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The Motorola ET1 Enterprise Tablet PC Review

Updated on October 3, 2015

The Motorola Solutions ET1 tablet PC is this OEMs first enterprise Android-based tablet, and one of only a handful in the market. The ET1 Enterprise Tablet is an android tablet that looks to capture the enterprise tablet pc market. Its direct competitors are the iPad 1 & 2, windows tablets (both new and old) and just about any android-based tablet that has been released.

To the war front, the ET1 tablet computer brings the simple fact that it was designed ground up with enterprise in mind, while devices like the iPad are primarily for consumers with almost zero consideration for deep customizations by firms who choose to use them.


Picking up the ET1 tablet pc for the first time reveals a device that’s quite heavy, weighing in at 630g. Considering enterprise folks wouldn’t mind a bit more weight on a tablet that delivers, a lighter frame isn’t necessary but would have been better.

The ET1 has physical dimensions measuring 224mm x 130mm x 25mm. Not too bulky, not too slim, again, great for enterprise. It spots a 7-inch capacitive LCD touch display with a 1024 x 600 native resolution and a reasonable amount of bezel surrounding the screen especially on the left and right sides - when it’s held in landscape mode. This bezel area is customizable so firms can get branded ET1s when they place an order. Also on the front are three programmable buttons, along the usual Android home, menu and back buttons we are all familiar with. The three special programmable buttons on the ET1 can be accessed by developers to bring up a certain function within an app, or to serve as an app shortcut.

Attached to the backend of this tablet pc is a handstrap, which makes walking around the workplace with the ET1 in hand a whole lot easier than without. Retailers will have a host of accessories to attach to the back end as they can choose from a barcode reader, magnetic stripe reader, handstrap and holster.

The ET1 Enterprise Tablet simply has the words rugged and built for enterprise written all over it. It’s been certified by the US Department of Defence MIL-STD-810G standard, to withstand falls of 1.2m or 4feet, and also supplies some form of resistance to liquids and dust with Ingress Protection (IP) code 54.


There are two cameras on the ET1. Call this thoughtful, but it gets even better knowing there’s an 8-megapixel camera (rear-facing) capable of 720p video record, and a low-resolution front facing camera for video conferencing. The rear camera works great for barcode reading with a rear trigger button within reach after lining up the barcode.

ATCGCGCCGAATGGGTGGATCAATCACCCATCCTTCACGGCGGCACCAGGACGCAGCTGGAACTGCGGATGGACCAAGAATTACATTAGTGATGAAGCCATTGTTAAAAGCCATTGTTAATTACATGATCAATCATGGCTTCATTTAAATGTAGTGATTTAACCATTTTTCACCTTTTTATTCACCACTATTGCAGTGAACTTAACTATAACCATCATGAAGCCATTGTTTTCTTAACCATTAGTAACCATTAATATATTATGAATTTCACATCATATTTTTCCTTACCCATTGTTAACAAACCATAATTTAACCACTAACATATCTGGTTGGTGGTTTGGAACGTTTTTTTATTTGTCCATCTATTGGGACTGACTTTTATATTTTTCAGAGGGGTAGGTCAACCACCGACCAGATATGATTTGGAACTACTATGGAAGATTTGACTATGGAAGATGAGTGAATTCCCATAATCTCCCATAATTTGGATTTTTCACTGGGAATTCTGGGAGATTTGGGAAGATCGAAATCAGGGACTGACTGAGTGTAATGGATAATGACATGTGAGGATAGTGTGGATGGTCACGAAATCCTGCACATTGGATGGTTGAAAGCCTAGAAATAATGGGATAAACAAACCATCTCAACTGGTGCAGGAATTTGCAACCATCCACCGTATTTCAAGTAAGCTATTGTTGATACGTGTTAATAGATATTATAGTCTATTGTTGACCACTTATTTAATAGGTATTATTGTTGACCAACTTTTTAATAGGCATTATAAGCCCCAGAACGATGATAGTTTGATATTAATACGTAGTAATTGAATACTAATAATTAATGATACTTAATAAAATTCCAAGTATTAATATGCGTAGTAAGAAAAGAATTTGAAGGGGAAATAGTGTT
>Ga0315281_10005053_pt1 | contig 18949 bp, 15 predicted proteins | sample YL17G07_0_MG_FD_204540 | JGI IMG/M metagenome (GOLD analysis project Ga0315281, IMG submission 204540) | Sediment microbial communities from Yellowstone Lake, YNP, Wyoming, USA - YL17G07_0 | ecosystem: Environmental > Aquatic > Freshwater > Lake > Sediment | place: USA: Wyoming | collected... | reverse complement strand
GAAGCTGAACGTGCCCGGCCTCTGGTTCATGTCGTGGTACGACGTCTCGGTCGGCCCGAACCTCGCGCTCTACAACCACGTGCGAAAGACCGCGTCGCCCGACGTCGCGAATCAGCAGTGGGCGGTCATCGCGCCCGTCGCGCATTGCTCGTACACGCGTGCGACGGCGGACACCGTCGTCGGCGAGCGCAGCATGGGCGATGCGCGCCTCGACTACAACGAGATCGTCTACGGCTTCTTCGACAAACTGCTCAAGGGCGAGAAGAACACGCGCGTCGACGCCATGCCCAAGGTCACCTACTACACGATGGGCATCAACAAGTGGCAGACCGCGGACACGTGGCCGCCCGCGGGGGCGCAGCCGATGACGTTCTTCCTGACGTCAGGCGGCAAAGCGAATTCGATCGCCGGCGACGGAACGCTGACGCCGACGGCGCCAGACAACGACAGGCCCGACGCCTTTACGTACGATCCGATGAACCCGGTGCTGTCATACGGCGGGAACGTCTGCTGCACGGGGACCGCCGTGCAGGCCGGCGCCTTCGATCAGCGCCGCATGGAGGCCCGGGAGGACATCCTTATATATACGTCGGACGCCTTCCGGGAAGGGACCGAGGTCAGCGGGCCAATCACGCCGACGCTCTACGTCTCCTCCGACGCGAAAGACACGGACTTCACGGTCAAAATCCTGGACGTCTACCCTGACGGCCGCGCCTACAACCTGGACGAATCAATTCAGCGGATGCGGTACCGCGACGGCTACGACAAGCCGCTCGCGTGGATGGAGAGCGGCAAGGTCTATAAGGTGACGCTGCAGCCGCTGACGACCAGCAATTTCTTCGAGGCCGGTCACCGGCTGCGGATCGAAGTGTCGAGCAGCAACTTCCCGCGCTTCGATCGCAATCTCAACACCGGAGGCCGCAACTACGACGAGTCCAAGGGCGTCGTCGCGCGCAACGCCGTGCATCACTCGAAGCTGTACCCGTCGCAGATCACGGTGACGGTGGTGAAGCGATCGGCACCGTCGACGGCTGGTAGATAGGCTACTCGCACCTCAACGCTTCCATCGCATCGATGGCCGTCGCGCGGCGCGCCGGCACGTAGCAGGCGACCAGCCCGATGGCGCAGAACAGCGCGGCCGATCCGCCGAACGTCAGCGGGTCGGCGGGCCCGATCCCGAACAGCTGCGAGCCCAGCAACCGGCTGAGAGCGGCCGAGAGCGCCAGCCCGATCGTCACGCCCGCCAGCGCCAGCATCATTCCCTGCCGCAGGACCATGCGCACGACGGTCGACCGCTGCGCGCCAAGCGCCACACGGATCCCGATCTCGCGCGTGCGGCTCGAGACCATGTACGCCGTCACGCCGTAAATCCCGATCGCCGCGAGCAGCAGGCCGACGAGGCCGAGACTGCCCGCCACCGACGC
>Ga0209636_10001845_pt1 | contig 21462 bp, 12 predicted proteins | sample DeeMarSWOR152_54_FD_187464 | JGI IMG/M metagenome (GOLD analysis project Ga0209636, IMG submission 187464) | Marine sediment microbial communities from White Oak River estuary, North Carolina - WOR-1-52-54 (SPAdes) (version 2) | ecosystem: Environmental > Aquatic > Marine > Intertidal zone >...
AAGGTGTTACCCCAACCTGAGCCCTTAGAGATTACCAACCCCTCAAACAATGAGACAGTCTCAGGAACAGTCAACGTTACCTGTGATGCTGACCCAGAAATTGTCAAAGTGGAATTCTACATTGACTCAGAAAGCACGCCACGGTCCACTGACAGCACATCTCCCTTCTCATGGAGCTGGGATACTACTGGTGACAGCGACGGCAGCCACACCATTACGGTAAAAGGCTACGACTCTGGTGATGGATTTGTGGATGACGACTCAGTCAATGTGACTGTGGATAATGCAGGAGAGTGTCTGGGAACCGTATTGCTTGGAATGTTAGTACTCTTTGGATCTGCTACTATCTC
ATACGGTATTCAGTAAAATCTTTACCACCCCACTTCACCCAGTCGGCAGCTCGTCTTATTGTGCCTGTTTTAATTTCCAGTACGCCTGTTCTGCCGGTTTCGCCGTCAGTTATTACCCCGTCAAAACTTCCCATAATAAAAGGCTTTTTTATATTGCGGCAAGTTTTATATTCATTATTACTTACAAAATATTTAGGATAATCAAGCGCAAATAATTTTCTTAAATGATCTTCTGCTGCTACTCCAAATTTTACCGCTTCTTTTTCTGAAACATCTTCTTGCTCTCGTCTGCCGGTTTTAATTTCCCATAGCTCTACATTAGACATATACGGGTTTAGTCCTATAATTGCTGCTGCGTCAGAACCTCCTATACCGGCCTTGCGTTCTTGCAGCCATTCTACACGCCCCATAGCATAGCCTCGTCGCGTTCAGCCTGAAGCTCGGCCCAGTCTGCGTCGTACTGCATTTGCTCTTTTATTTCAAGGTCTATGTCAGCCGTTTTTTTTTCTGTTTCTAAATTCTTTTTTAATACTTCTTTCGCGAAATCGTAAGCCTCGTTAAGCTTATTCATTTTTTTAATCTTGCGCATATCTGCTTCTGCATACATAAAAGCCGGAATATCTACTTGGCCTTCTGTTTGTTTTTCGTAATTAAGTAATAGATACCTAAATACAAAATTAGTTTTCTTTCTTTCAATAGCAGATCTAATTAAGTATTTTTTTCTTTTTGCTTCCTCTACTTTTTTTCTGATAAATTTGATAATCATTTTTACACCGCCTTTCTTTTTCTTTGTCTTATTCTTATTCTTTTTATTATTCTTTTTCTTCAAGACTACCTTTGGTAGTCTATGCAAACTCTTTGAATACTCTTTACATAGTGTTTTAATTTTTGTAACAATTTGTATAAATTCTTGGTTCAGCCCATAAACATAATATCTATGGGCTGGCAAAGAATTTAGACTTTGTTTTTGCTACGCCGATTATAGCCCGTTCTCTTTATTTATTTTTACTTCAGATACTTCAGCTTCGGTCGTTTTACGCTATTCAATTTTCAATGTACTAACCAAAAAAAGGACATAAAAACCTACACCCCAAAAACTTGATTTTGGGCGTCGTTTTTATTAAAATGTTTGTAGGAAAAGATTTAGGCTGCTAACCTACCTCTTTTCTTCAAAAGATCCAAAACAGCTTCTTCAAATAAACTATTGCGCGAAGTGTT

Network Connections, Ports & Audio

Choice for when connecting to the enterprise network is currently limited to standard Wi-Fi a/b/g/n connectivity, and then there’s Bluetooth v2.1 connectivity with Enhanced Data Rate (EDH). Motorola plans to release a Wide Area version with mobile broadband support in the near future.

The ET1 also spots on-board GPS.

Ports on the ET1 enterprise tablet are two USB interfaces, a standard micro USB 2.0 port, full HDMI port, USB On-The-Go docking connector, and an integrated expansion port for accessories like a barcode reader, or LAN adapter to snap-in.

On the audio end, the ET1 features stereo speakers with two microphones – one at the rear and the other front-facing.


Firms who decide to pick up the ET1 will have it in use for serious business, and from what we see beneath the screen, the ET1 seems ready for just about any task you throw its way. To prove point, it runs a 1GHz dual-core OMAP processor designed by Texas Instruments. Internal memory (RAM) is 1GB with a second 4GB flash ROM providing non-volatile storage for the OS and applications.


The ET1 tablet computer supports cards up to 32GB, and includes a 1GB microSD card. Data stored on the card can be encrypted for data security. It also supports device management features giving system administrators the ability to lock down the ET1 and prevent Android marketplace apps from being installed, or users from changing system settings.

Battery Life

The ET1 comes with a 4.62Ah hot-swappable lithium-ion battery, which Motorola claims will last 8 hours with general use and a much lesser three to three-and-a-half hours with video streaming. Good thing is that the ET1’s battery is hot-swappable, meaning you can put the device to sleep and swap-out its batteries for fully charged one – with no data loss.


The ET1 comes with Android gingerbread 2.3.4. Considering the bulk of enterprise applications are windows apps that won’t run on the Android OS without some ingenuity, Motorola has came up with RhoElements, an HTML-5 based development tool to port windows apps and create cross-platform applications that will work on Android, Windows Mobile or Windows CE.

System administrators aren’t left out on the ET1 tablet computer as well, as it includes Motorola’s Mobility Services Platform (MSP) letting admins create user profiles for hardware and app use.


The Motorola ET1 is a great enterprise tablet computer. Indeed, it’s already sited quite comfortably at the top of android’s enterprise tablet foodchain. $1,595 is a steep price to pay for this baby, but firms who have it well worked out will find plenty use for the ET1 even at this price. Motorola has also promised to bring the price down to about $1,000 for large orders.


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